It’s a Saturday in April, and I’m attending the 25th annual TLC conference for BFRBs. This year, it’s in San Francisco. The conference is just one of the ways that TLC aims to help people directly. I’m here with nearly 500 others, including individuals with BFRBs, their families, clinicians, and researchers. This session is an art class for kids aged 11 and under.
“What we’re going to do is make our marks,” says Atkin, after roughly a dozen kids have taken seats and introduced themselves. She holds up a stick of charcoal and explains it’s a piece of wood that’s been burned. “I have compulsive skin picking, and charcoal really helps me.”
Atkin distributes the charcoal and paper and asks the kids to make a dot.
“Paul Klee said, ‘A line is a dot taking a walk,’” she says, holding up her own sheet of paper and making a black spot. From there, she demonstrates various rubbing and smudging techniques, before bringing out pastels so the kids can add color.
“I think my drawing’s going to end up looking like my cat,” says the girl sitting next to me, wearing a Toronto Maple Leafs sweatshirt. Her picture does indeed resemble a calico cat with patches of black and orange.
Atkin asks if anyone wants music, and someone requests Prince.
Above the music, Atkin asks, “Is drawing a nice thing to do? Why do we like drawing?”
The group offers varying responses: Drawing calms your mind. You can express yourself. There’s no wrong way to do it.
“Why are we working with stuff that’s messy? Why is that useful? We’re using materials that have a texture to them.” Later, she’ll explain to me that for many, BFRBs are texture-based disorders. Art engages the body and mind, giving the person a focus other than the BFRB.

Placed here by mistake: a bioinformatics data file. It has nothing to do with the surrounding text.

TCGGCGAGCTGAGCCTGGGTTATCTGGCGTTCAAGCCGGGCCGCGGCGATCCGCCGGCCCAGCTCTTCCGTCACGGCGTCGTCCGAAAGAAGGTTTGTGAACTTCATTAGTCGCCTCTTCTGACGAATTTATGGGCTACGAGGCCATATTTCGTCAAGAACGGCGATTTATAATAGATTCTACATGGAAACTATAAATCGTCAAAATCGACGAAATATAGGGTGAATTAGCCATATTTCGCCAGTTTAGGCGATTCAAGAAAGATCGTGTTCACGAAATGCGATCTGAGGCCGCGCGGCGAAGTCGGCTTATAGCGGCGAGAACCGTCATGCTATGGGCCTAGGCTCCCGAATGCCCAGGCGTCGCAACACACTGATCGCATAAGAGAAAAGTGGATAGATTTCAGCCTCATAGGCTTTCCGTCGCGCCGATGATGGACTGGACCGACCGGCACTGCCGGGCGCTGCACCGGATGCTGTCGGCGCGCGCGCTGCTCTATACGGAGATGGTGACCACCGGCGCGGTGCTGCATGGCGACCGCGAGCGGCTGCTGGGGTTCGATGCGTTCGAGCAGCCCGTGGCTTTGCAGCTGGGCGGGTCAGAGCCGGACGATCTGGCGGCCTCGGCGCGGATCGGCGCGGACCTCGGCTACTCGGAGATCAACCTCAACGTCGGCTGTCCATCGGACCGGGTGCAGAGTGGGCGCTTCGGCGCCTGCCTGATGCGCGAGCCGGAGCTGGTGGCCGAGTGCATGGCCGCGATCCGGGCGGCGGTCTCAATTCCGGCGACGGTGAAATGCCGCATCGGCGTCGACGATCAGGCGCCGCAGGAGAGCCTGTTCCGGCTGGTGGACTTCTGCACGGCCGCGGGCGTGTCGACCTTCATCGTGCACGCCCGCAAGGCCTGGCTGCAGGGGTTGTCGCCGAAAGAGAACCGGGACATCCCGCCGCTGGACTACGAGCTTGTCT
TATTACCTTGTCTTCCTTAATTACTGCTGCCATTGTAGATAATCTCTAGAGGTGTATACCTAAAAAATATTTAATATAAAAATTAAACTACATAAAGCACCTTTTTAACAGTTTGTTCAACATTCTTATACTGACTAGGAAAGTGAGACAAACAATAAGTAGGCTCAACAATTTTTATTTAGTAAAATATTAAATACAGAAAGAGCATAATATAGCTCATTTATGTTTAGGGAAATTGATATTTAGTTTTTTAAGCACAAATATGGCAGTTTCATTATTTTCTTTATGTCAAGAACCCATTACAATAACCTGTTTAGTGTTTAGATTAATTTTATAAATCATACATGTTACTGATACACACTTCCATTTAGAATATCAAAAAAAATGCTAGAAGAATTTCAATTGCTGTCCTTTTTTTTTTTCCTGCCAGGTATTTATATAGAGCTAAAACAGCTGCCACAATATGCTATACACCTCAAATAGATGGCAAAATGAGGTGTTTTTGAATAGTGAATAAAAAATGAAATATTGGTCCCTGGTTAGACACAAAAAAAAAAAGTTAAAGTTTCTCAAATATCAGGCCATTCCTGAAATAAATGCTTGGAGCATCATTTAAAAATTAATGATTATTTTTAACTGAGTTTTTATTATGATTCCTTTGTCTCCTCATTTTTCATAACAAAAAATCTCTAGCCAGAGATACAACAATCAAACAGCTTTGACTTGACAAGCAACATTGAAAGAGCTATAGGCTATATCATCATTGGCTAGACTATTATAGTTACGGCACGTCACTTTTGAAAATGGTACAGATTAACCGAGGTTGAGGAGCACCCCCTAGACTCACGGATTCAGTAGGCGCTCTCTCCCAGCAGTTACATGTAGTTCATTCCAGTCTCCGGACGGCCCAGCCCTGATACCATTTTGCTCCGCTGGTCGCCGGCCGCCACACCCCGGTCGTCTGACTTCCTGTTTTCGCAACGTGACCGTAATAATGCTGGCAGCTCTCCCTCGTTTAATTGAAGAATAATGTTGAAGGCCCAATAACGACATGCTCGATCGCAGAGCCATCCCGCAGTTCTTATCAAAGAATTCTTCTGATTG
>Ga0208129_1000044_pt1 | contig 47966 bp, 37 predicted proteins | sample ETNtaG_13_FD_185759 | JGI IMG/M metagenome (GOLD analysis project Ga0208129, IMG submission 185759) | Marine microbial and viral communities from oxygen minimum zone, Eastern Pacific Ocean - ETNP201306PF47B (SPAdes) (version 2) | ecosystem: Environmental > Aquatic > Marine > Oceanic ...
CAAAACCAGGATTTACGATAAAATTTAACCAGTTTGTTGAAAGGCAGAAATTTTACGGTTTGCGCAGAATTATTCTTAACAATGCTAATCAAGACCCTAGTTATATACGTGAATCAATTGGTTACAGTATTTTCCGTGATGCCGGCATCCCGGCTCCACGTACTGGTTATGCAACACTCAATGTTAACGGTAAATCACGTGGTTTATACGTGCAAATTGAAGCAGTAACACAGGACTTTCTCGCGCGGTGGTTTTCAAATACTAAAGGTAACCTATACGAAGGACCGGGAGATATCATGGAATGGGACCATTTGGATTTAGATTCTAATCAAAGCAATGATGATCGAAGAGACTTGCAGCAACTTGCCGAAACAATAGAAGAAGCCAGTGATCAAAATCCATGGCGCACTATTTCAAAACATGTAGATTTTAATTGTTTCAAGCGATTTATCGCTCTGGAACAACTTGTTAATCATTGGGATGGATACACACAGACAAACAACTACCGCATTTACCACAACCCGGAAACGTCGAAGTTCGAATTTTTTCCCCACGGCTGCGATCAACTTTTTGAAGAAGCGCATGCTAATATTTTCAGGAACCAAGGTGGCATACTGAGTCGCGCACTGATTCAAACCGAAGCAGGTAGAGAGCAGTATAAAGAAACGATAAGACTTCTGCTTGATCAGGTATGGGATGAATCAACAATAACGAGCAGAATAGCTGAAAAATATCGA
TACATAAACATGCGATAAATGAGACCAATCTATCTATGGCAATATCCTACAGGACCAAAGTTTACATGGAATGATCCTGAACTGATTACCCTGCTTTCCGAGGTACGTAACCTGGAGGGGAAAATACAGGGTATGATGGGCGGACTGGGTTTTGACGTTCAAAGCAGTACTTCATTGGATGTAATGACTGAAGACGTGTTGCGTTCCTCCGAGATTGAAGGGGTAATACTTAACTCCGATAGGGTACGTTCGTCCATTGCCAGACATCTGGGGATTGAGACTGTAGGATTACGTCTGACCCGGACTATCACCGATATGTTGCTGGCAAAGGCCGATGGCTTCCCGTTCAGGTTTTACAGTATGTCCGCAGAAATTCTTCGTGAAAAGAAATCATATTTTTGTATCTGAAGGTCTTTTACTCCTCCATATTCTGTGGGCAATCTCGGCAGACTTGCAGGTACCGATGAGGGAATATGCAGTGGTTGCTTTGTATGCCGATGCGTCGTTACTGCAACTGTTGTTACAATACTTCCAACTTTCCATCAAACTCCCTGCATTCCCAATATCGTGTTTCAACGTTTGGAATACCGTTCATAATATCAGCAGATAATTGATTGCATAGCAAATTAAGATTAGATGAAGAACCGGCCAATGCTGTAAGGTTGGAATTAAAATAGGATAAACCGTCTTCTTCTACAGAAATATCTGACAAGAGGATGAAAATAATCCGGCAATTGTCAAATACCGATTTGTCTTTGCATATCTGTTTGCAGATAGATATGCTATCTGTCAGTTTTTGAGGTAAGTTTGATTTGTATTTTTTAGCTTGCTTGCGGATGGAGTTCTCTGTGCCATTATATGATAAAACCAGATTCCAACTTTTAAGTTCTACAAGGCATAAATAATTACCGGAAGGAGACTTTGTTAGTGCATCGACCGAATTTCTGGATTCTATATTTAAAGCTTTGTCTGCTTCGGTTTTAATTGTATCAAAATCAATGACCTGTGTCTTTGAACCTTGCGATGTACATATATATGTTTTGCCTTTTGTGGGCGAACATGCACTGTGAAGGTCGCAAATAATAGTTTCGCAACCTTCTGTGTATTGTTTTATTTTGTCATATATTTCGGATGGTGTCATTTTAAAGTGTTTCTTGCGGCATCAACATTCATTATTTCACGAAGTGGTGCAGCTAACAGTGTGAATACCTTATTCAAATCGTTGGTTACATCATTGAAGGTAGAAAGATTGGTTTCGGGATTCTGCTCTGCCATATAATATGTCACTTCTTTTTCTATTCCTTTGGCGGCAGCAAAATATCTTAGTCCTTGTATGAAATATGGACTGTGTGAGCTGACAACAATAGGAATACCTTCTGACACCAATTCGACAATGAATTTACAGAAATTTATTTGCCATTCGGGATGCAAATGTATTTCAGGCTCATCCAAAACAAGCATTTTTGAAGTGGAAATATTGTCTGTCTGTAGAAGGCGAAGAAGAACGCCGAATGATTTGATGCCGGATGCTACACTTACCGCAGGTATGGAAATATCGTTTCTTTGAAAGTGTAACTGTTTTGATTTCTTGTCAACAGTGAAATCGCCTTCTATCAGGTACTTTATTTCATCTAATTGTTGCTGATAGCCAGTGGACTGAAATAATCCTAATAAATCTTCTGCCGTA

I’m sitting in a row with a boy and a girl. I overhear the boy ask, “What’s your thing? Mine’s skin picking.” The girl says matter-of-factly, “Mine’s trichotillomania.”
They fall back into silence, drawing on the black paper.
It’s taken science some time to catch up with what people with BFRBs have known for years: For many, there’s a strong sensory component to the disorder.
A pair of studies published in 2017 and 2018 were the first to report that individuals with BFRBs have higher rates of sensory overresponsivity to external sensations than the general population. In other words, they respond intensely to things like sounds and textures. The phenomenon—also sometimes referred to as “sensory-integration dysfunction” or “sensory-processing disorder”—was first described in the 1970s by the occupational therapist Jean Ayres. Since then, sensory overresponsivity has been most frequently studied in association with autism, and more recently in OCD.
In one of the studies, people with trich were twice as likely to have severe to extreme sensory overresponsivity to touch and sound. One study participant described her struggle with clothing: “My tactile discomfort lies in how I feel in clothes. They always feel too tight and uncomfortable as soon as I step out of the house. For this reason, I only go out when absolutely necessary—school or work.”